In the Student African American Brotherhood (SAAB) at Indiana University Northwest, you are your brother’s keeper.
That is a central tenet of SAAB, a growing national organization that brings together African-American males at colleges and universities for learning, guidance, fellowship, and support. The ultimate goal, according to Kenneth Coopwood, Ph.D., director of the IU Northwest Office of Diversity and Equity, is to help men succeed in college and in life.
“It’s not a social club,” Coopwood said. “It’s a holistic-development initiative, to help you get more out of your education. If you get involved and stay involved, you’re going to graduate.”
Universities across the country are struggling to address concerns about low graduation rates for male African-American students. Established by Executive Director Tyrone Bledsoe, Ph.D., in 1990, SAAB is intended to answer that challenge by giving black men on college campuses a support network of fellow students and mentors who can help them overcome the obstacles that often prevent those students from completing their degrees.
“The school that SAAB started with was Georgia Southwestern State University,” Bledsoe said during a Feb. 13 visit to the IU Northwest chapter. “At the time I was there as the associate vice president of student affairs, we noticed that the cumulative GPA was less than 1.8 for 180 black male undergraduates. That was the impetus that started SAAB.”
The brotherhood grew from a single campus group to a nationwide organization, based in Toledo, that now has 180 chapters in 36 states, with more chapters, some of them international, set to join in the coming months.
“We invite everybody to SAAB,” said Bledsoe, whose background and degrees are in education and psychology, and who left a vice presidential post at the University of Toledo five years ago to run SAAB full time. “We have white males, Latino males … there are Native Americans in SAAB. We want the culture to be embracing so that everybody feels a part and feels connected.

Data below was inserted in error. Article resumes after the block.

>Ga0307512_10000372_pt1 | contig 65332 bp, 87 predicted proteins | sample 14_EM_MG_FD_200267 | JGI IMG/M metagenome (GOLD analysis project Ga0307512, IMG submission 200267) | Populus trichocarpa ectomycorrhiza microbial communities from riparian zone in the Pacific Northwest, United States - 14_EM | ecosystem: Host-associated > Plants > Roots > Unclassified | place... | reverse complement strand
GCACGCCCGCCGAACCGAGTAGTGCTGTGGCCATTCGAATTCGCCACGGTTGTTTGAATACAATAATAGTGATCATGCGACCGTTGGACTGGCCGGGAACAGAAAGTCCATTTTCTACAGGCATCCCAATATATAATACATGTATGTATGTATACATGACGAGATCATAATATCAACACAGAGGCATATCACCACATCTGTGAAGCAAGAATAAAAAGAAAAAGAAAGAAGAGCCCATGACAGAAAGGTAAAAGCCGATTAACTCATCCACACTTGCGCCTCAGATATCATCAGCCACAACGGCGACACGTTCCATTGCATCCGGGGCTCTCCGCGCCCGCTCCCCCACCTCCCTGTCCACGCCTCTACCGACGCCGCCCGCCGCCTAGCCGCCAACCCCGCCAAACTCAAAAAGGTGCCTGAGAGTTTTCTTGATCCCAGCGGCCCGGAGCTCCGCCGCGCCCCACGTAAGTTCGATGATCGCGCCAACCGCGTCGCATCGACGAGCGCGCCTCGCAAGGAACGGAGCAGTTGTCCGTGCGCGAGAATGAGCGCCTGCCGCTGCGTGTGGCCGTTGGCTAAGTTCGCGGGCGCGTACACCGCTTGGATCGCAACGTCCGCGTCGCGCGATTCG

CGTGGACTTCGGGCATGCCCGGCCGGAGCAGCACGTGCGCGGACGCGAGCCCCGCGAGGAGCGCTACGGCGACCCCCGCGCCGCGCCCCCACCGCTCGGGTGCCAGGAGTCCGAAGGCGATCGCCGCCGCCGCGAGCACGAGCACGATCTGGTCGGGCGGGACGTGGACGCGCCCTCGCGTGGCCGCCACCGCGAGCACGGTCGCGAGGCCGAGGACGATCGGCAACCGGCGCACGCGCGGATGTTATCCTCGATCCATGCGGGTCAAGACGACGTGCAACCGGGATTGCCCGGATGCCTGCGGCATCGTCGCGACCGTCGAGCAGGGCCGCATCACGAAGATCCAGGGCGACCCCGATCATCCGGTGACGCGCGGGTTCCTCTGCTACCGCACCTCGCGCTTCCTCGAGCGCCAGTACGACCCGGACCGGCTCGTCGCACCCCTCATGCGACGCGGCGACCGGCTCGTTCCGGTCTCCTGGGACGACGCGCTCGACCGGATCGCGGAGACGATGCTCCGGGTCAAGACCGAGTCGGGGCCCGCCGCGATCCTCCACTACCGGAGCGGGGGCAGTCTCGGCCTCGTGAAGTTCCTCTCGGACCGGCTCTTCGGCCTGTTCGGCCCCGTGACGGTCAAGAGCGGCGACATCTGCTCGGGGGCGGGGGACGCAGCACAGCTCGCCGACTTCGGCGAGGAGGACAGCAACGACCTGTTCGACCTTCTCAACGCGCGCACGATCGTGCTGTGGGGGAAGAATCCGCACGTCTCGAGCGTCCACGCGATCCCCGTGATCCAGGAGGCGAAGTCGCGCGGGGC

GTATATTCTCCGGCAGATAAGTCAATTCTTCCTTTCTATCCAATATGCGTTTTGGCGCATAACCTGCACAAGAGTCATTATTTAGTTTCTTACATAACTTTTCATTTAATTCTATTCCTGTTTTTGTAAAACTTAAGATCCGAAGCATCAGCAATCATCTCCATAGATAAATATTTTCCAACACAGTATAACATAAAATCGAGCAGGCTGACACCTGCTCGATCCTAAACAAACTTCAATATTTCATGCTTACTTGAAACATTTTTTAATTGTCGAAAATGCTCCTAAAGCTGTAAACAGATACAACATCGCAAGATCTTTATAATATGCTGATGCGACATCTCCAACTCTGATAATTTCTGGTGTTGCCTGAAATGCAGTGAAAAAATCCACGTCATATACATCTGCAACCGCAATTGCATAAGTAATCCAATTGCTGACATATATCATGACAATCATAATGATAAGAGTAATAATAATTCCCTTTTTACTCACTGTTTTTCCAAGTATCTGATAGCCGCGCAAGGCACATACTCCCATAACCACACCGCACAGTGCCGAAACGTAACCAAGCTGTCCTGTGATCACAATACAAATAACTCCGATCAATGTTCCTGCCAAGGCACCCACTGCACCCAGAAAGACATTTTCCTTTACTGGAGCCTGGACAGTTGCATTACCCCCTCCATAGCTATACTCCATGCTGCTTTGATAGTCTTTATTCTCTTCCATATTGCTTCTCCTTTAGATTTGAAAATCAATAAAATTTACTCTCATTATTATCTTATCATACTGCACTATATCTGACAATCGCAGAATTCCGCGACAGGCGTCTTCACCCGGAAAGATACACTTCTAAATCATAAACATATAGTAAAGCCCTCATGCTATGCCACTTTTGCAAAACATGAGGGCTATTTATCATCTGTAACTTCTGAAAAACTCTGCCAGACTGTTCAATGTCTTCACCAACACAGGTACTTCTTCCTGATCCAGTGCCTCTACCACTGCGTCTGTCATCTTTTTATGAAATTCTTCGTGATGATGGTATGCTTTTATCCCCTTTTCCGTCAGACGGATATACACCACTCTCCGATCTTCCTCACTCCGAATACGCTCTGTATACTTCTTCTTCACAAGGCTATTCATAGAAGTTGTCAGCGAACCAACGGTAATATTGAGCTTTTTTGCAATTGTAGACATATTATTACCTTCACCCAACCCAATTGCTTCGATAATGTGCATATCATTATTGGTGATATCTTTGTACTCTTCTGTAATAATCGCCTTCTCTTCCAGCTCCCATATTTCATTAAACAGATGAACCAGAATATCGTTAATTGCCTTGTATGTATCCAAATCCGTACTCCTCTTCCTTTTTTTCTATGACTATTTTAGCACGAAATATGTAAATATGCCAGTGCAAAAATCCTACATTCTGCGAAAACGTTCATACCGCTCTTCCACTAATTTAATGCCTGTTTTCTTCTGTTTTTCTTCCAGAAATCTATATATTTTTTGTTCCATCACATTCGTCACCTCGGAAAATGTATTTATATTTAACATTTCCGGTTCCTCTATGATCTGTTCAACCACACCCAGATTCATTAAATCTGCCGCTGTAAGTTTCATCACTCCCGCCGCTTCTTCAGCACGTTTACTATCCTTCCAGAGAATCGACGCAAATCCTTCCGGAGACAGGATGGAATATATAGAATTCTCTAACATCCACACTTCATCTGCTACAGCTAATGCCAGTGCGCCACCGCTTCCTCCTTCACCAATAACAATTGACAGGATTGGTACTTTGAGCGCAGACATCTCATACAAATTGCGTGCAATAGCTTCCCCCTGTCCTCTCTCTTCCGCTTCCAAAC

“This is serious stuff,” the founder said. “We’re talking about saving lives and salvaging dreams.”
Now in its second full year of membership, IU Northwest is part of SAAB’s only dual chapter, which also includes the neighboring Ivy Tech Gary campus. Its members are men — students and mentors from the two schools, primarily but not exclusively African-American – who come together regularly to offer each other knowledge, insight, assistance, and encouragement as they work toward their personal, academic and professional goals.
“I needed a strong group of brothers that I could be around that could relate to me,” said IU Northwest sophomore Michael Jefferson, a communication major who is the local SAAB chapter’s marketing and public relations officer. “And, on top of that, I needed someone to show me a little guidance. I was getting a little off track. My studies weren’t as good as they could have been, and my grades needed a little improvement. So SAAB helped me with all of that. It fixed all of those problems at once.
“I truly can say that this is one of the best organizations that I’ve been a part of,” the Gary resident said.
SAAB’s IU Northwest/Ivy Tech chapter was founded through a Lumina Foundation Grant, with matching funds provided by the universities. Alan Roger Currie is the program’s office coordinator and student advisor, and IU Northwest student Odunayo “O” Obajuluwa is the current president. Other Indiana schools with SAAB chapters include Indiana State University, IUPUI, and Calumet College of St. Joseph.